Town Manager Roger Stancil proposed a $57.9 million operating budget on Monday that gives town employees at least a 3 percent raise and avoids a property-tax increase.
The current tax rate for Chapel Hill property owners is 51.4 cents per $100 of assessed property value. The town tax bill would remain $1,542 for a home valued at $300,000.
Town residents also pay county and school district taxes set by the Orange County Board of Commissioners. The county hasn’t released its proposed budget for the 2014-15 budget year, which begins July 1.
The Town Council will hold a public hearing on its proposed budget on May 19 and could vote to adopt the spending plan on June 9.
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Stancil’s budget increases the town’s stormwater fee by 75 cents. The fee, if approved, would be $24.75 a year for every 1,000 square feet of impervious surface.
The proposed budget also dedicates a quarter-cent of the town’s tax rate to affordable-housing projects – one of the council’s goals for next year. One penny of the town’s tax rate raises roughly $729,000. Stancil said $188,000 could be set aside next year for affordable housing.
If approved, the budget would be nearly 6 percent more than this year’s $54.8 million budget, which included a 2-cent property tax increase to support the town’s general fund and Chapel Hill Transit.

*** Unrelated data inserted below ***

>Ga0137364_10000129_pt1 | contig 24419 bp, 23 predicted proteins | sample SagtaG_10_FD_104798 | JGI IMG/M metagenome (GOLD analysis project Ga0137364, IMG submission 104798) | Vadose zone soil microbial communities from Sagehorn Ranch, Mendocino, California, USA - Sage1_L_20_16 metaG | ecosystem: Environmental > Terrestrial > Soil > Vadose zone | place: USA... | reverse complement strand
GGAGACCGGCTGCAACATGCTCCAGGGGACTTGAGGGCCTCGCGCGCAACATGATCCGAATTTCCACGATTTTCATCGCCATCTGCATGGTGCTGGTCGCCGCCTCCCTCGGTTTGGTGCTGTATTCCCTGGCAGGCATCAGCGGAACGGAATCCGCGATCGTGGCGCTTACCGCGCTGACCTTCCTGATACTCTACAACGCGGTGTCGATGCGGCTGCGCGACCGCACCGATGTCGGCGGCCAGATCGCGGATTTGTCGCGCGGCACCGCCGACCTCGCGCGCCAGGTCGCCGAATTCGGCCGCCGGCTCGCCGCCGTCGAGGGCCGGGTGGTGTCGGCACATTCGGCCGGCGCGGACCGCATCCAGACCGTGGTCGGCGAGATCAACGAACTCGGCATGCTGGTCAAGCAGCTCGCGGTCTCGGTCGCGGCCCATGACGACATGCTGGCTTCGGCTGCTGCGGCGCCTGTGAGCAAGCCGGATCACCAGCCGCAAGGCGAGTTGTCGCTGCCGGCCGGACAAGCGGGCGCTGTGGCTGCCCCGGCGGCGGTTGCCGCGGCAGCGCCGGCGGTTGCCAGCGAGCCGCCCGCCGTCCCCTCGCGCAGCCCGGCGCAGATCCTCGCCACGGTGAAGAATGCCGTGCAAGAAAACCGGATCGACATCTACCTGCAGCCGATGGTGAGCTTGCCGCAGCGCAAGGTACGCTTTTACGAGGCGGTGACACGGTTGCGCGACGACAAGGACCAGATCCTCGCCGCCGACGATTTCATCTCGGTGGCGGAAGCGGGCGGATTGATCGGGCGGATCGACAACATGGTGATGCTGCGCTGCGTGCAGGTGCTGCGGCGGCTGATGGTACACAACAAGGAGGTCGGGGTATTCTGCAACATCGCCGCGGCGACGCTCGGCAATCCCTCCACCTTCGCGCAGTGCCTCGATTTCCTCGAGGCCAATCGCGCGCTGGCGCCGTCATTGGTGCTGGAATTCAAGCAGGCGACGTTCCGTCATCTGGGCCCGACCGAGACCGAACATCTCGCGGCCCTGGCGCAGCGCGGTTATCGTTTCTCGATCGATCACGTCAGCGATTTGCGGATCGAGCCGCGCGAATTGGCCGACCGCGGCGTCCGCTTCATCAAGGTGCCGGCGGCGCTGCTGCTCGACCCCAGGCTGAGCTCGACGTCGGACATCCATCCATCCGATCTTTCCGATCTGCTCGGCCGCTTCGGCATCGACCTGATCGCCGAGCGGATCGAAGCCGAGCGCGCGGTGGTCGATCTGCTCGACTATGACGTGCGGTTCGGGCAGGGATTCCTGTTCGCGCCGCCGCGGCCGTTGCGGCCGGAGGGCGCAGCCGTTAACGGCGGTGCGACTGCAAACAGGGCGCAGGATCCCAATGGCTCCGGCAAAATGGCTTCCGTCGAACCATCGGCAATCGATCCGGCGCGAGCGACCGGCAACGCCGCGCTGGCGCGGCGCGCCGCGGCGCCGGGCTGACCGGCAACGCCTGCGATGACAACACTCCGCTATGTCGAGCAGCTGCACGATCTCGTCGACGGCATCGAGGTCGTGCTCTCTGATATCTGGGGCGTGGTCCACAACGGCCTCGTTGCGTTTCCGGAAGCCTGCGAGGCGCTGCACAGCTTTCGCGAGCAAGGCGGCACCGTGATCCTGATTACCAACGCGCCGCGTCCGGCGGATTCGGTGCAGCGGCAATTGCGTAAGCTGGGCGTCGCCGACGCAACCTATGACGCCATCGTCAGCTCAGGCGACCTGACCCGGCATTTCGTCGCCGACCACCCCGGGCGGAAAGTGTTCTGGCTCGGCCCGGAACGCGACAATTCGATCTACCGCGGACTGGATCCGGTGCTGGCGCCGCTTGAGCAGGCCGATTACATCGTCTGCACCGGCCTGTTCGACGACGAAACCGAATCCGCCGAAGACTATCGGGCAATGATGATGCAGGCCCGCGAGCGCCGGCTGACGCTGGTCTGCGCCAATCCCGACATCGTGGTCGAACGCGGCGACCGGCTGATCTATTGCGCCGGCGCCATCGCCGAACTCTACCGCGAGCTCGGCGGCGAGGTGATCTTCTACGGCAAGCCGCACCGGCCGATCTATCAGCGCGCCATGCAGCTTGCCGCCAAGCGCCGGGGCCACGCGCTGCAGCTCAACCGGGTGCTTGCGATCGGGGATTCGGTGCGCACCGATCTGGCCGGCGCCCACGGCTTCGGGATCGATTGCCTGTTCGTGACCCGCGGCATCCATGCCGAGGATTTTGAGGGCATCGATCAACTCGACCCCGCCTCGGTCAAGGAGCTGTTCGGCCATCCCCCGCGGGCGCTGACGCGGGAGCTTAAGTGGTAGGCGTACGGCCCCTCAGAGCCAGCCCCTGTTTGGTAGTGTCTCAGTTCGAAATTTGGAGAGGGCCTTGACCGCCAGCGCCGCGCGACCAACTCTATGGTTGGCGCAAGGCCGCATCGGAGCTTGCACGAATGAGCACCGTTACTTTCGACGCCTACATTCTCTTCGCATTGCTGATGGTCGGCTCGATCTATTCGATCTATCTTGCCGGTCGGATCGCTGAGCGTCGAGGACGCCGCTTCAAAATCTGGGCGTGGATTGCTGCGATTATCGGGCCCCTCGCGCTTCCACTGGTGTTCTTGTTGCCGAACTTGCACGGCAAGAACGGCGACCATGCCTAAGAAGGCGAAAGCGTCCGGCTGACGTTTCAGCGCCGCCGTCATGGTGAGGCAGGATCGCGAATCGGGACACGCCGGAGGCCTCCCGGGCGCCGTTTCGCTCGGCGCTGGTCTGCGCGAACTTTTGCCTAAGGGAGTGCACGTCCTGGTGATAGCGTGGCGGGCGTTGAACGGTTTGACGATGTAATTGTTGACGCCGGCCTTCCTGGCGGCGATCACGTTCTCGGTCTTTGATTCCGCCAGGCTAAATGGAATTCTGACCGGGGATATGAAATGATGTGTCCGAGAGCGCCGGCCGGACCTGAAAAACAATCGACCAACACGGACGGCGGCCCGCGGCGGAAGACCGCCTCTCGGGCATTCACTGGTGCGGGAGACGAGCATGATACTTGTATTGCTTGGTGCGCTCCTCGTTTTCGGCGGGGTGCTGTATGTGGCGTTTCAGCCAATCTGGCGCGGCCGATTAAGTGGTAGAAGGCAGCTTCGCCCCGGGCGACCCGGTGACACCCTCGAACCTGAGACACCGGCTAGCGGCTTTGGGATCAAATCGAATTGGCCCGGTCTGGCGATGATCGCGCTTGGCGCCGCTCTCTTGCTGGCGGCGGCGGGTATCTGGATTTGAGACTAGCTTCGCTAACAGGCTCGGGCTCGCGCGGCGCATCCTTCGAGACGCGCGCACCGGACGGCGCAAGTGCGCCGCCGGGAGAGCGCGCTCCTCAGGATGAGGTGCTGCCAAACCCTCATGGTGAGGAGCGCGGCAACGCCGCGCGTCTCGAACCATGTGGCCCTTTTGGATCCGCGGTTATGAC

Stancil’s recommendation for 2014-15 also allocates money to several town funds that pay for Chapel Hill Transit services, the town’s debt and other needs. The town’s share of next year’s proposed transit budget is $20.5 million. Carrboro and UNC-Chapel Hill also pay a share of the local transit costs, which have grown in recent years because of state and federal funding cuts.
The partners have a study underway to find ways of financing the fare-free transit system in the future.
The town also is wrestling with how to pay for $183 million in planned capital improvement projects, millions in retiree benefits and the future of recycling and solid-waste services. The town could seek a voter-approved bond to finance some of those projects by 2017, town business management director Ken Pennoyer said.